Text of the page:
In our previous blog, we discussed some of the tips to write clean code. However, those are not just enough for better programming. Instead, there are some points to take care which helps in writing more better code.
And, here in part 2, we will majorly focus on those points which were not been covered in Part1 such as Exception Handling, Data Structures & Unit Test. So, let’s begin with Data Structures.
Object and Data Structures
Before moving forward let’s understand both these terminologies. In brief, Object is just about storing data & Data Structures is about how to manipulate that data.
Data structures make it easy to add new functions without changing the existing data structures. OO code(using objects), makes it easy to add new classes without changing existing functions.
Variables should be private so that we can change their type or implementation when required. There is no need to add getters/setter to each variable to expose them as public.
Hiding implementation is not just a matter of putting a layer of functions between the variables. Hiding implementation is about abstractions! We do not want to expose details of data but rather express data as abstract terms.
Try and extract try-catch blocks into separate well-named functions. Having them mixed with other code just confuses the structure of the program. As it is already mentioned in Robert C Martin Clean Codebook that Function should do one thing & Error handling is one thing.
Prefer returning Exceptions instead of Error Codes.
Each exception that you throw should provide enough context to determine the source and location of an error.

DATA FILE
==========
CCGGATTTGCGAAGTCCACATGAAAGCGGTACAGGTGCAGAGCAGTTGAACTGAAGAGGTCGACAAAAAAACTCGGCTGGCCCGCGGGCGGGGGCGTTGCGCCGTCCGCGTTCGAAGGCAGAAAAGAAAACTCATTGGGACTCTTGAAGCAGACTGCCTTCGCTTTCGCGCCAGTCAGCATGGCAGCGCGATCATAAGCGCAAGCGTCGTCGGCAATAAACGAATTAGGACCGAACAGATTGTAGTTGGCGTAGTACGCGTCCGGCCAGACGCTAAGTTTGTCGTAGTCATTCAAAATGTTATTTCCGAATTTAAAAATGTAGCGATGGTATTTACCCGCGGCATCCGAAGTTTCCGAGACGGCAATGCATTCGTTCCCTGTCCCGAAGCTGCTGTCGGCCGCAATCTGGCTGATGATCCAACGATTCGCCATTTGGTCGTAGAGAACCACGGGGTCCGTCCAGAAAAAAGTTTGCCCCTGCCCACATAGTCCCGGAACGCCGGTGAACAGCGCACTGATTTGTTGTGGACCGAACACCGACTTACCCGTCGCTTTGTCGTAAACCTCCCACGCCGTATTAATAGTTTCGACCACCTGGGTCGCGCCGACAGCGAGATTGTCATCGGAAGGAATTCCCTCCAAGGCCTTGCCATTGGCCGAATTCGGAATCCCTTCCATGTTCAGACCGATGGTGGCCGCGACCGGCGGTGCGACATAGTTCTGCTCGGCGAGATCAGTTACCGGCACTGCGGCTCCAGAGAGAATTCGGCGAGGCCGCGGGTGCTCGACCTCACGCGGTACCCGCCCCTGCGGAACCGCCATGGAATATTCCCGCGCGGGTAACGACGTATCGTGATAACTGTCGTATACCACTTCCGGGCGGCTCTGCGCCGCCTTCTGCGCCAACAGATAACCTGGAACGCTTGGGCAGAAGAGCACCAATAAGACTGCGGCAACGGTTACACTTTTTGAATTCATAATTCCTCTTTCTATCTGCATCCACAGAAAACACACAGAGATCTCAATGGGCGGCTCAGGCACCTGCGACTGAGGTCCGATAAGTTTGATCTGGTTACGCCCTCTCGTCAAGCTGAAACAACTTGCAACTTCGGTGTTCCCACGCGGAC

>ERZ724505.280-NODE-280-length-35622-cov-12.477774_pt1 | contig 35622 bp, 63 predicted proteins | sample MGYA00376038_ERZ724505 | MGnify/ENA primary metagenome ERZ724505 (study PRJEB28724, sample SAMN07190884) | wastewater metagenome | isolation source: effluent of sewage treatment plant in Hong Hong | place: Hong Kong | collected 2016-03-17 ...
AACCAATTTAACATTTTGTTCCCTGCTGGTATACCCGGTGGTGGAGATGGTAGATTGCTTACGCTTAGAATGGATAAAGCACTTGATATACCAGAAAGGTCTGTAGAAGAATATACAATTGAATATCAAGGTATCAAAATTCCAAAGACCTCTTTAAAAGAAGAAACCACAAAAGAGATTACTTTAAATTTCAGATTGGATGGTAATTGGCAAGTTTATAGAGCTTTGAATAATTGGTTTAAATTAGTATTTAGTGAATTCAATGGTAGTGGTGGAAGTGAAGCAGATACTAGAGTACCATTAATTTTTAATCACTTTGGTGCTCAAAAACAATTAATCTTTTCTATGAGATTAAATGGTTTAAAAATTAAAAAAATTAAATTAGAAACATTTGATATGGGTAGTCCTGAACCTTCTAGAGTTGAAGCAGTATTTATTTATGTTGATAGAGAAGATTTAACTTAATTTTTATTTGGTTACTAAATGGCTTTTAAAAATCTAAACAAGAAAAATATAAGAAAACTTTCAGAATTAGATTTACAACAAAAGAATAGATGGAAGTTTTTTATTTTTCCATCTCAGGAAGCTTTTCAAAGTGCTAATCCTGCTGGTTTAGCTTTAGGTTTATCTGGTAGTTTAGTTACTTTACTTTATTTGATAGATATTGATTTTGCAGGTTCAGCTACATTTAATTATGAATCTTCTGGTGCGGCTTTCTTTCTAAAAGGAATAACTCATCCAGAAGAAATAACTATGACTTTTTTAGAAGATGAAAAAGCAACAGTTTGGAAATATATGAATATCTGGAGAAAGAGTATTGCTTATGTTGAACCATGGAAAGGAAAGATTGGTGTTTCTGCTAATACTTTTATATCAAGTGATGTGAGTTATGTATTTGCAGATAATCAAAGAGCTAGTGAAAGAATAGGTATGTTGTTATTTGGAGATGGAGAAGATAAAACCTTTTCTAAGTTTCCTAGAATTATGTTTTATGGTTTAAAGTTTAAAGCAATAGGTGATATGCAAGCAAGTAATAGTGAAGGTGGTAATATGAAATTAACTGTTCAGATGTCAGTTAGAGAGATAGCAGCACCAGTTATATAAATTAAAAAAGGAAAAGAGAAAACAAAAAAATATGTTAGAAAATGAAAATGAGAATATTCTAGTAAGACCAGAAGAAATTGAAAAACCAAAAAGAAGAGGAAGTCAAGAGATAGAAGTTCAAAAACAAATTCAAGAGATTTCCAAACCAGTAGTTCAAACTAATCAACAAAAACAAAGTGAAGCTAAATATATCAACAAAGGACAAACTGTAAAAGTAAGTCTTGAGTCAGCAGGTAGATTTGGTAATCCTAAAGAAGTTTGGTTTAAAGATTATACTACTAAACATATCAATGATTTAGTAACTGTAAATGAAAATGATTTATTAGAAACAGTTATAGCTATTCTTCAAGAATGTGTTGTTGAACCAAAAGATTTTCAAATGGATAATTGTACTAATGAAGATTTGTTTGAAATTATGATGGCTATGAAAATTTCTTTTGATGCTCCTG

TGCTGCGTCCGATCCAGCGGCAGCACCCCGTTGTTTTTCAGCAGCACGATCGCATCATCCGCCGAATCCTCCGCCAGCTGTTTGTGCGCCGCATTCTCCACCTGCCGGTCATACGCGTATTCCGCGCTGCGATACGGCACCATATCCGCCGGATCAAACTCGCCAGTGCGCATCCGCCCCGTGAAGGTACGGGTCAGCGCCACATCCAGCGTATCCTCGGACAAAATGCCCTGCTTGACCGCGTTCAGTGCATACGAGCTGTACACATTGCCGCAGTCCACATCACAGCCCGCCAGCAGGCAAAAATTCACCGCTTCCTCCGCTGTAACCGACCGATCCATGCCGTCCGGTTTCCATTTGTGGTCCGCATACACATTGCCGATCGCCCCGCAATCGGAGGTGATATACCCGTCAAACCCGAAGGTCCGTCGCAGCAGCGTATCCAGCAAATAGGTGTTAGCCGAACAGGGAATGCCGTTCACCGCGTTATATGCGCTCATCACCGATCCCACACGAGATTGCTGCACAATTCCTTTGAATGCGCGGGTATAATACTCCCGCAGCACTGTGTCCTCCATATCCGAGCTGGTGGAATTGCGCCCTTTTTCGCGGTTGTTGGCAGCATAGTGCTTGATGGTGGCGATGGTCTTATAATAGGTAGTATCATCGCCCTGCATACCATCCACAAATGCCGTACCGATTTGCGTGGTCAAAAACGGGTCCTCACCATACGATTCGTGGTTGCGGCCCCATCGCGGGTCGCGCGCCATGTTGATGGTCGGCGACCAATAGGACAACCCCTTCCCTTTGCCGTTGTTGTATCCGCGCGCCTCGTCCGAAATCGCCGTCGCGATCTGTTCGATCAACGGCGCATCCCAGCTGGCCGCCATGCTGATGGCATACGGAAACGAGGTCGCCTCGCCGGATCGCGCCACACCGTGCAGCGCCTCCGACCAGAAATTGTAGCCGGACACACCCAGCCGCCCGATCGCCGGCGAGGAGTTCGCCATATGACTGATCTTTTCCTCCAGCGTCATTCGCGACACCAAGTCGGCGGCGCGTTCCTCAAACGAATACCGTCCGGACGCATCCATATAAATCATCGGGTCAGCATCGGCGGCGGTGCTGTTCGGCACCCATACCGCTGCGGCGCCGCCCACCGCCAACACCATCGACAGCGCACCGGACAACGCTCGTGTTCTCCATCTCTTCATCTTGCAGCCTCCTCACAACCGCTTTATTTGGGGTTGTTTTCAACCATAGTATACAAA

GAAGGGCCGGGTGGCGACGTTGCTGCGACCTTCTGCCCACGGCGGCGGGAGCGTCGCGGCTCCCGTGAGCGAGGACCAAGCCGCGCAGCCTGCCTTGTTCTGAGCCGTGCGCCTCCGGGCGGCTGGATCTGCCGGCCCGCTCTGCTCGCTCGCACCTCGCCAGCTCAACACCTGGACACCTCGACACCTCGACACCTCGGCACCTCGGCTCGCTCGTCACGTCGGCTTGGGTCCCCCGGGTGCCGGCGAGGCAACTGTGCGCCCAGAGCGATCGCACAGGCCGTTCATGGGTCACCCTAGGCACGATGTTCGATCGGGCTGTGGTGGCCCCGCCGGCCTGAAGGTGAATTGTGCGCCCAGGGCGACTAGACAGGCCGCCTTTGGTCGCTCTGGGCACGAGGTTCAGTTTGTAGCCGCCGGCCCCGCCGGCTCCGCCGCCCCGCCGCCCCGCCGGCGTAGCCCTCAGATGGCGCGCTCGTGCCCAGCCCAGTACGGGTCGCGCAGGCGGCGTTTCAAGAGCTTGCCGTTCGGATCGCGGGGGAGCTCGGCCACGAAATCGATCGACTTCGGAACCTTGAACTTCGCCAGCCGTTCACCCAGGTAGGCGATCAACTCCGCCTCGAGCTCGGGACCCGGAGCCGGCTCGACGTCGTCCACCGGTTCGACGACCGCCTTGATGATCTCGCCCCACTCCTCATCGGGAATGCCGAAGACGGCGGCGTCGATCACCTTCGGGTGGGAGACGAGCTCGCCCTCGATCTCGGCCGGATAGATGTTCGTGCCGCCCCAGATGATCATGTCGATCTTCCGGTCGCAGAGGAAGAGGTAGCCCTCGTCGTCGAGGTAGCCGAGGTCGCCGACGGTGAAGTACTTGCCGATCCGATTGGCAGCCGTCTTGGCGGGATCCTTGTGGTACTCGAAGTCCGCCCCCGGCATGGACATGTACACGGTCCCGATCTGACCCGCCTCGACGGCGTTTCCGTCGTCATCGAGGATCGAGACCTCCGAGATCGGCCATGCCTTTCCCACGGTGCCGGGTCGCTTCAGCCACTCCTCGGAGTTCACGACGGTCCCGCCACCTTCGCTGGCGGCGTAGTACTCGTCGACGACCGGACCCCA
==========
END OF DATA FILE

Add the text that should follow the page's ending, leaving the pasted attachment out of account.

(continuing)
Don’t return & pass null:
Returning null from methods is bad, but passing null into methods is worse. Unless you are working with an API that expects you to pass null, you should avoid passing null in your code whenever possible.
Three Laws of TDD(Test Driven Development)
- First Law You may not write production code until you have written a failing unit test.
- Second Law You may not write more of a unit test than is sufficient to fail, and not compiling is failing.
- Third Law You may not write more production code than is sufficient to pass the currently failing test.
Clean tests follow five other rules that form the above acronym:
Fast Tests should be fast. They should run quickly. When tests run slow, you won’t want to run them frequently
Independent Tests should not depend on each other. One test should not set up the conditions for the next test. You should be able to run each test independently and run the tests in any order you like.
Repeatable Tests should be repeatable in any environment. You should be able to run the tests in the production environment, in the QA environment, and on your laptop while riding home on the train without a network. If your tests aren’t repeatable in any environment, then you’ll always have an excuse for why they fail. You’ll also find yourself unable to run the tests when the environment isn’t available.
Self-Validating tests should have a boolean output. Either they pass or fail. You should not have to read through a log file to tell whether the tests pass. You should not have to manually compare two different text files to see whether the tests pass. If the tests aren’t self-validating, then failure can become subjective and running the tests can require a long manual evaluation.
Timely tests need to be written in a timely fashion. Unit tests should be written just before the production code that makes them pass. If you write tests after the production code, then you may find the production code to be hard to test. You may decide that some production code is too hard to test. You may not design the production code to be testable.
So, this was all about writing clean code for better programming.
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